Yet Peace and Justice Must Prevail

October 6, 2001

September 19—A sea change has occurred in our nation’s
life. The terrorist attack on September 11 has shaken all of us. Few
things will be the same.

There have been other terrorist attacks, both in our recent and more
distant past, but nothing on this scale or with these consequences.
The enormity of the death and destruction is only beginning to sink
into people’s consciousness.

Terrorism is morally and politically reprehensible. Under no circumstances
can it be justified. Its only outcome is to strengthen the forces of
political reaction, racism, and militarism in our own country as well
as abroad.

The death of more than five thousand people is an American
tragedy. Other countries have experienced equal or worse tragedies,
but this took place on our national soil and was so cruel and unexpected.

In politics it is necessary to separate what is momentary and episodic
from what is long term and deep going. The manifold repercussions of
the terrorist attack fall into the latter category. Indeed, people are
questioning long held assumptions that inform how we think about our
lives, our families, and our nation’s future.

We are all asking, "How could it happen here and what can be done
to prevent its reoccurrence?"

And the progressive movement has to help answer these
questions, knowing that convincing and compelling answers may not be
easy to come by, particularly given the pressure coming from our nation’s
ruling circles to respond to violence with more violence.

During the past century, as a nation we have felt invulnerable to external
threats owing to our military might, unrivaled economic power, and geographical
location. According to official mythology, we were a shining and secure
city on the hill.

Somehow we thought that we were immune and protected
from the violence and turmoil experienced by other nations not blessed
with our advantages. But no more.

The world is smaller, weapons of mass destruction are
in the hands of individuals as well as powerful states, and terrorism
is a worldwide phenomenon.

No country, not even ours, is an impenetrable fortress able to safeguard
people’s livelihoods and lives. This lesson has been brought home with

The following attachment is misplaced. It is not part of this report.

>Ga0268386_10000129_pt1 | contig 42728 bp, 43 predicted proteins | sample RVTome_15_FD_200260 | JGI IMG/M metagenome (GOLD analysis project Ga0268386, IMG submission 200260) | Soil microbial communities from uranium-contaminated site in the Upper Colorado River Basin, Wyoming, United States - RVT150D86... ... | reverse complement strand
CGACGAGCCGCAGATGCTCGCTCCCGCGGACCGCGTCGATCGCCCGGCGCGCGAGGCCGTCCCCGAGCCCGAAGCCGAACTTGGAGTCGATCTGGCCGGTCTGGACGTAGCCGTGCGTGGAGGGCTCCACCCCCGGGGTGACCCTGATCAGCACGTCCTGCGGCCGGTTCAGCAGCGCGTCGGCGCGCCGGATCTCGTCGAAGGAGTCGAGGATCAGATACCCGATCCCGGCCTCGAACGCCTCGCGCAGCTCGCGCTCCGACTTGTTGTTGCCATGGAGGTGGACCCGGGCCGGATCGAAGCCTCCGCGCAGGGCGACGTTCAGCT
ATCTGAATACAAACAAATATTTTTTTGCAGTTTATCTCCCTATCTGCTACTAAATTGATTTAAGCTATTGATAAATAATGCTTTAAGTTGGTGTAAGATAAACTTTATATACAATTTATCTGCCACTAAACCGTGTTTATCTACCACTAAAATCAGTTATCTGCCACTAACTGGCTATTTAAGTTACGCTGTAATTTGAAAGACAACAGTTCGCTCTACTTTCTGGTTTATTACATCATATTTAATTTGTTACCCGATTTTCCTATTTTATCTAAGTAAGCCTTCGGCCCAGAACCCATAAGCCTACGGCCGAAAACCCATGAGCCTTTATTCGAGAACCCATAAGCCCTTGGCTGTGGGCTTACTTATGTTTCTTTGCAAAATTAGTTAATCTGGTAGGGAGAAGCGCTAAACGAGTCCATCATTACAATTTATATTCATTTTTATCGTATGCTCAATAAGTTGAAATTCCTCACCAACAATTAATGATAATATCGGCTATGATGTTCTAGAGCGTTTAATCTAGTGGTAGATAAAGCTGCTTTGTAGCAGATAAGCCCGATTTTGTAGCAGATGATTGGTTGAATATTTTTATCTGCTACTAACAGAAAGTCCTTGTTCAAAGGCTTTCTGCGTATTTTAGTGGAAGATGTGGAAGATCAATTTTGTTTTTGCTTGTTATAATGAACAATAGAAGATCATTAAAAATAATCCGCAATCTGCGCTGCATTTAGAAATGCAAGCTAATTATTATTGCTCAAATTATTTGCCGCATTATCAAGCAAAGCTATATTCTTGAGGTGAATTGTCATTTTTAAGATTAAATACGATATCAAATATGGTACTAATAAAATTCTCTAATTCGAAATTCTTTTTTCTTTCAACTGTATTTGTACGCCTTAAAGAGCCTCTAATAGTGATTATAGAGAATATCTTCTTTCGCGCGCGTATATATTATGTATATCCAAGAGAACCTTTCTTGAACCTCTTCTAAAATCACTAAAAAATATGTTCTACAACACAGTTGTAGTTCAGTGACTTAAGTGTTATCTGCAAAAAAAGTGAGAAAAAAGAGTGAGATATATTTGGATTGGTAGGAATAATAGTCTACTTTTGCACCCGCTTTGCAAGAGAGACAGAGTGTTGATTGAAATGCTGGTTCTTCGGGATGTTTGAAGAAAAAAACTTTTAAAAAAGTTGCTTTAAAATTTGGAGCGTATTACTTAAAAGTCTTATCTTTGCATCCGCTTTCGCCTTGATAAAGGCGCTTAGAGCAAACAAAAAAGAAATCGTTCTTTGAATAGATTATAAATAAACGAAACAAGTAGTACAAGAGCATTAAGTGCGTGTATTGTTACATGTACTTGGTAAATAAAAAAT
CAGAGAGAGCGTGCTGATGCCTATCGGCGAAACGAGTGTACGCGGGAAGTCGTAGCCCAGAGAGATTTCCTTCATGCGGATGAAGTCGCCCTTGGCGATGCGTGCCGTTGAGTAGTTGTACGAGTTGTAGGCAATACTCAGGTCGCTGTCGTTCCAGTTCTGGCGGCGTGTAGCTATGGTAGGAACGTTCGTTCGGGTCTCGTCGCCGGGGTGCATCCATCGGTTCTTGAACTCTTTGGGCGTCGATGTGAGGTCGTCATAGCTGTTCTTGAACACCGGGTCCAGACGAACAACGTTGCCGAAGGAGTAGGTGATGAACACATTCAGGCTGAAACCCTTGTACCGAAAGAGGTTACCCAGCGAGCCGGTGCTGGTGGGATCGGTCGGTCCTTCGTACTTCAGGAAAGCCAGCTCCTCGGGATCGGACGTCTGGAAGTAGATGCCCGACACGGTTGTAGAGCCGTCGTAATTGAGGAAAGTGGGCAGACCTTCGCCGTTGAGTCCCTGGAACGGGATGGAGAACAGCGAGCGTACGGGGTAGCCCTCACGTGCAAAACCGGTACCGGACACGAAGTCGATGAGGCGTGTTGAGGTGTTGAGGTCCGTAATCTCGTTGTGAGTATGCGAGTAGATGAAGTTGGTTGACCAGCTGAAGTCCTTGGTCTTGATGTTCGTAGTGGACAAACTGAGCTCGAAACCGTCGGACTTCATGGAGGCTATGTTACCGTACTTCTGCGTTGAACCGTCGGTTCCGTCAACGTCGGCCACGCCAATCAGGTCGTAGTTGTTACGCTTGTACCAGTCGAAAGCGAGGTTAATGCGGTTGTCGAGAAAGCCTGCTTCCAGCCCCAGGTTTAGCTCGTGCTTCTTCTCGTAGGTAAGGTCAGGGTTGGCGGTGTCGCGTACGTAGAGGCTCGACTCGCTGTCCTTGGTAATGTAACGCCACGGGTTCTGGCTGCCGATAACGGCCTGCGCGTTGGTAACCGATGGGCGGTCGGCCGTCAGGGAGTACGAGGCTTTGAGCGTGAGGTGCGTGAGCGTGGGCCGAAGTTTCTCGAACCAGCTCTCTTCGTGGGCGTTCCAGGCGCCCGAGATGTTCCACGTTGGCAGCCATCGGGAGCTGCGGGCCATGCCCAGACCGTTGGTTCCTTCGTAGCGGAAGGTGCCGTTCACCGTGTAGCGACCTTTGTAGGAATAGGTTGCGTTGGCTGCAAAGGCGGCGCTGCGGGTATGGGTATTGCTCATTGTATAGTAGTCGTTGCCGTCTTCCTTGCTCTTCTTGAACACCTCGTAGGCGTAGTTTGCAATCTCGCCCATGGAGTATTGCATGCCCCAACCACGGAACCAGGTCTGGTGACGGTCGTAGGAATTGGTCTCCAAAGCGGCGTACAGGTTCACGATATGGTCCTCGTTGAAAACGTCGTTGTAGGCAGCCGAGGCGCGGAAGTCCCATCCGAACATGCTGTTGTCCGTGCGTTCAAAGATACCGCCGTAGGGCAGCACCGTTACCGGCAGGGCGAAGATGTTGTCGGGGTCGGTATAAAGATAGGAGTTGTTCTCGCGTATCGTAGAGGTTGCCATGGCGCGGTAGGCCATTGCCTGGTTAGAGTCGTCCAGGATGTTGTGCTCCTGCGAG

enormous force.

So how do we as a nation respond to terrorist attacks?

There is a clamor for immediate retaliatory strikes even if we don’t
know who the enemy is and even if innocent people are the probable casualties,
as well as for a more sustained campaign against the terrorists and
their state sponsors.

The accent in these quarters, beginning with the Bush
administration and the mass media, is on military measures, on projecting
American power to far flung regions of the world, and on turning our
country into a garrison state, with diminished civil liberties and privacy

Of course, the immediate flaw in this strategy is that no one knows
who the terrorists are – let alone where they are headquartered or to
what extent our democratic rights will be restricted in the name of
fighting terrorism.

Another major flaw is that this strategy has brought few successes in
the past. Rather retaliatory strikes have resulted almost invariably
in escalating countermeasures by terrorist groups. And there is little
reason to think that bombing or invading Afghanistan will bring any
different outcome. We might vanquish the Taliban, but it is unlikely
such an action will defuse the terrorists. Instead, tensions in the
Middle East will probably heighten to the extreme and terrorist counterattacks
will inexorably follow.

Still another flaw in this strategy is that it ignores
the subsoil from which terrorism and terrorists spring. Isn’t it naïve
to think that US government sponsored sanctions against Iraq that callously
kill children and other innocent people, or the brutal suppression of
the rights of the Palestinian people or the support for right-wing,
anti-democratic Arab regimes or the arrogant projection of US military
power around the world, or the crippling poverty, rampant disease, widespread
unemployment and social breakdown across huge regions and even whole